|The Trillion Dollar World of U.S. Semiconductor Manufacturing
In 1990, the U.S. share of global semiconductor manufacturing capacity was estimated to be 37%. By 2021, the U.S. share had dropped to 12%, posing major threats to America’s security and economy, which became blatantly evident during the Covid years.
On March 29, 2021, Bloomberg reported that the “explosion in demand—unexpectedly goosed during the Covid-19 pandemic for certain industries like smartphones and PCs—has caused a near-term supply shock triggering an unprecedented global shortage.” And this shortage was not limited to smartphones and PCs as became evident in other areas including the appliance and automotive industries. Indeed, it is hard to find an industry today that does not rely on computer chips!
As a result, Congress passed The Chips and Science Act of 2022 which allocated $52 Billion to increase semiconductor manufacturing in the United States. Five (5) major chipmakers – GlobalFoundries, Intel, Samsung, TSMC and Texas Instruments – have already announced investments totaling in excess of $1 trillion targeting the construction of new production facilities in the United States. Several States including New York, Ohio, New Mexico, Texas and Arizona have offered significant incentives to the chip manufacturers. These States already have planned construction value in excess of $600 Billion.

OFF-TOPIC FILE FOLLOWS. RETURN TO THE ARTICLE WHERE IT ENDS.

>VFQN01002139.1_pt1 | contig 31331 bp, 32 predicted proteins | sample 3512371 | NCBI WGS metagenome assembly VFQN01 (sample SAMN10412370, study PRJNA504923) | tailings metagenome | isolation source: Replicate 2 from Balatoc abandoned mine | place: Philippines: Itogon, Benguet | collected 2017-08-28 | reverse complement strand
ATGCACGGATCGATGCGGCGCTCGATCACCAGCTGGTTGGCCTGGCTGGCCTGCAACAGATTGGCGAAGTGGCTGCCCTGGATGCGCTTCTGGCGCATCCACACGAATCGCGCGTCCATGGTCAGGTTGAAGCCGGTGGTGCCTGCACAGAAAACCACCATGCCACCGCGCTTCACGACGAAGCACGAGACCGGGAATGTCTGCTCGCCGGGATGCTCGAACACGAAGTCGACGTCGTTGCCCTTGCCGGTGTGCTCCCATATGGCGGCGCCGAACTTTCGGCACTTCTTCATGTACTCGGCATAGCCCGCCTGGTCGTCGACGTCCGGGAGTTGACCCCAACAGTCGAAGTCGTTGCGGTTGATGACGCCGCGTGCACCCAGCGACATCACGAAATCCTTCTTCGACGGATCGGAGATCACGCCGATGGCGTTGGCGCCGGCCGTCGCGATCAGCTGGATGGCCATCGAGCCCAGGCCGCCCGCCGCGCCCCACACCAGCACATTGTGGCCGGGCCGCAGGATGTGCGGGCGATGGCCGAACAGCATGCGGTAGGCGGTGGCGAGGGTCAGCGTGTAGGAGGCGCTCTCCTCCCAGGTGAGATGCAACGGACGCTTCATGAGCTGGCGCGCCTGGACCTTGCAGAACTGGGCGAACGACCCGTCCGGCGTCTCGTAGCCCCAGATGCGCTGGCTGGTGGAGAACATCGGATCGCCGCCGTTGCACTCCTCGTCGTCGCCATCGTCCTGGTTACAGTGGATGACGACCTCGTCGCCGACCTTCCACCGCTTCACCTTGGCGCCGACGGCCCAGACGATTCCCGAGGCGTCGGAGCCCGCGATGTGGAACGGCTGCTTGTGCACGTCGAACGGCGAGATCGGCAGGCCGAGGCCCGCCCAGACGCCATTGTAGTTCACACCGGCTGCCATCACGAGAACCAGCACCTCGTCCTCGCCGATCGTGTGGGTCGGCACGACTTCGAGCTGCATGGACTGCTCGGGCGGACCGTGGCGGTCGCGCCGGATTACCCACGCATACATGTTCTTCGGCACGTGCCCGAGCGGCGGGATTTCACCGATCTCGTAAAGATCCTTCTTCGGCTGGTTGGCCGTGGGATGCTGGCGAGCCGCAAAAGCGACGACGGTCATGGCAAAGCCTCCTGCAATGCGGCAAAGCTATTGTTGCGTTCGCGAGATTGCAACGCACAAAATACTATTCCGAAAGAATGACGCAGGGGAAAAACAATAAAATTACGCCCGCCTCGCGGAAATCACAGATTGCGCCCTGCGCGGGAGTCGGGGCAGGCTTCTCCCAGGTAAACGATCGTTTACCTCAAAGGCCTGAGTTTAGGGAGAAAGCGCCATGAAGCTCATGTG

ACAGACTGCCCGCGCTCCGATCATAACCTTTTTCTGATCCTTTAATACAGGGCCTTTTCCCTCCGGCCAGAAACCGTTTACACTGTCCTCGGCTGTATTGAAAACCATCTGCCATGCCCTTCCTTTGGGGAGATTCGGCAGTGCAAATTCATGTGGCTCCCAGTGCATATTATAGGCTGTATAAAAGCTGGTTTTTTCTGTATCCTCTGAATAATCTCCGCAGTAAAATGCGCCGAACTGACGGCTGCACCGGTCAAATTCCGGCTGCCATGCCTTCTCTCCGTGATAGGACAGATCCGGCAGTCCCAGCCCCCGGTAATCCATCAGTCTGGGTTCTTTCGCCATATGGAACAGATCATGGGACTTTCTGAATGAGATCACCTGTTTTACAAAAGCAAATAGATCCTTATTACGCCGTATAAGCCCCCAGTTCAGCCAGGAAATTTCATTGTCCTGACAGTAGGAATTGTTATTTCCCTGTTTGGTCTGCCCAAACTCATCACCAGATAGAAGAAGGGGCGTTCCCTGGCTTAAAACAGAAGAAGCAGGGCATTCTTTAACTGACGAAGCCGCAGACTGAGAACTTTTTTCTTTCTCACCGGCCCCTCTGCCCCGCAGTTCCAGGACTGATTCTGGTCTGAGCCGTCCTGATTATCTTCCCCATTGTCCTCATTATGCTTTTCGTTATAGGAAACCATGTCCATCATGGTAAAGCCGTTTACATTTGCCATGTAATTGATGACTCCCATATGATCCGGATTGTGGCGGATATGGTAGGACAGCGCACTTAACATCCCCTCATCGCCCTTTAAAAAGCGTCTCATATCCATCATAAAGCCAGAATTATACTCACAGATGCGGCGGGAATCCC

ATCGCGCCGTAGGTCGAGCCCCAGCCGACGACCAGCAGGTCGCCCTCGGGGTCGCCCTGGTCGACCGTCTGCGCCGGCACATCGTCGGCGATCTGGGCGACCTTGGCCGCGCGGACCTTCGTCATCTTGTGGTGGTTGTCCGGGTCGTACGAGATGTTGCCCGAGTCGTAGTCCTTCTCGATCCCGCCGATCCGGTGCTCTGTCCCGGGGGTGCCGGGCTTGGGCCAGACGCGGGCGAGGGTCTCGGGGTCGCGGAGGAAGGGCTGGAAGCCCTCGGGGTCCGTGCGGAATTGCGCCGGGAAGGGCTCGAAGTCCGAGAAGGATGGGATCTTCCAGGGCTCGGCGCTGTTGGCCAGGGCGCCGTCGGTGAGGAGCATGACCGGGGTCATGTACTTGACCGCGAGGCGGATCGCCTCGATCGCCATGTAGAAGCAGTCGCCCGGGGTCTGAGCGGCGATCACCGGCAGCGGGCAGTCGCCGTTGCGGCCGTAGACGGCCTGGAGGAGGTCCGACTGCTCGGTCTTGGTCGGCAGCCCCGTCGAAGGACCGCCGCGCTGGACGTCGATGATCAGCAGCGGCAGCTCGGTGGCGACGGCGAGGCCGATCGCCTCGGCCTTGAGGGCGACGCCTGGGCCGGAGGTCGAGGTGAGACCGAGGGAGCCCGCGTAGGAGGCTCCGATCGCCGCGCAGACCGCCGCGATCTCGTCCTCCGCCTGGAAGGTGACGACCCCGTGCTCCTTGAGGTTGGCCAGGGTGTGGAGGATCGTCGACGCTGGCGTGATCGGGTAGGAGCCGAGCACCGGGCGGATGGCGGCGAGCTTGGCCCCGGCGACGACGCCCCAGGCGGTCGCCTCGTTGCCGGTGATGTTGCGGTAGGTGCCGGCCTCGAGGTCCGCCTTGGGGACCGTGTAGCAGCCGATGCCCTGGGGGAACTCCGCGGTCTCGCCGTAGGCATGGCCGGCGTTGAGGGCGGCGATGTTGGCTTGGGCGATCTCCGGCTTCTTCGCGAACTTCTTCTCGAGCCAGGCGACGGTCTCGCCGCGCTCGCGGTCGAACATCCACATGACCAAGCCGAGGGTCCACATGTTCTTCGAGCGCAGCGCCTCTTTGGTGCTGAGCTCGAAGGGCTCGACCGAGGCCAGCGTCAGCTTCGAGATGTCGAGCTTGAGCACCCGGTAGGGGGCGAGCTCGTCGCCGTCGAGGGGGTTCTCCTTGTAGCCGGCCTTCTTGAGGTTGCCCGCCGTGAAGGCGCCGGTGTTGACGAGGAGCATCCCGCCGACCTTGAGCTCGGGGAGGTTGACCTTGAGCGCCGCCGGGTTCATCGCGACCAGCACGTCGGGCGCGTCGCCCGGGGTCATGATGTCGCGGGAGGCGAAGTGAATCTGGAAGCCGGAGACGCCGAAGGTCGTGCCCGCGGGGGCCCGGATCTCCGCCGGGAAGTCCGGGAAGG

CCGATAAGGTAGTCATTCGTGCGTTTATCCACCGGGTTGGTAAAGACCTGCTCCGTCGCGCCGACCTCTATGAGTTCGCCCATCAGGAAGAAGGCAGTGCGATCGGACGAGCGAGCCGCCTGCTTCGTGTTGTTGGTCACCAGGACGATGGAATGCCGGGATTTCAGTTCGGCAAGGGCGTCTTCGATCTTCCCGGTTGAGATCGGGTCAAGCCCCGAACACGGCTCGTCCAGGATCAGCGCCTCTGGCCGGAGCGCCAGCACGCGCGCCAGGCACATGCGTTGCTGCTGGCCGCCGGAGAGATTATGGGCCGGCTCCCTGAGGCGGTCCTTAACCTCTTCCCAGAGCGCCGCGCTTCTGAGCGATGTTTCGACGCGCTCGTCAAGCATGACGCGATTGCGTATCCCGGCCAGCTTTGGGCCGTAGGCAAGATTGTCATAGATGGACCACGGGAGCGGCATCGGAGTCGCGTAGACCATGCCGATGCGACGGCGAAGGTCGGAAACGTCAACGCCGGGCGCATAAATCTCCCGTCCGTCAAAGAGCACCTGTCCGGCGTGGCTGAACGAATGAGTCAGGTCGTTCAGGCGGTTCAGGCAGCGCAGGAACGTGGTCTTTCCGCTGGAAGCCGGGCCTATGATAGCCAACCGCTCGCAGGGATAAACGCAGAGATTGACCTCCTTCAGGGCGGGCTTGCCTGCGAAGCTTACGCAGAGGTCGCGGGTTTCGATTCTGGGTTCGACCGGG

It is interesting to understand the complexity of semiconductor chip manufacturing and the various industries that are required in its support. Semiconductor chips are manufactured, or fabricated, in facilities referred to as “fabs” or “foundries”. Chips are manufactured on circular sheets of semiconductor material called “wafers” and each wafer contains hundreds of different chips. This process can require more than 1,000 process steps!
Following the chip fabrication process comes the “Assembly, Test and Packaging” (ATP) component of the overall process. Once fabricated, the wafers are sent to other facilities for back end manufacturing. At these facilities, the chips are cut from the silicon wafer, tested and packaged. Multiple chips have different functions and are individually packaged and assembled on circuit boards.
Both the “fabs” and the “ATPs” require a wide variety of materials, chemicals and gases including raw polysilicon, silicon wafers, chemicals (including hydrogen fluoride & nitric acid) and gases (especially helium & neon). Thus, the “fab” and “ATP” processes also necessitate manufacturing investments from providers such as Air Products and Linde for gases, duPont and Mitsubishi for chemicals, as well as manufacturers of specialized machinery and process equipment.
In the past several decades, it is hard to find one industry that will have had such an incredible effect on our country’s workforce, infrastructure, land utilization and brain trust. Covid accelerated the weakness of present-day supply chains, mandating the return of manufacturing to secure our country’s future growth and defense.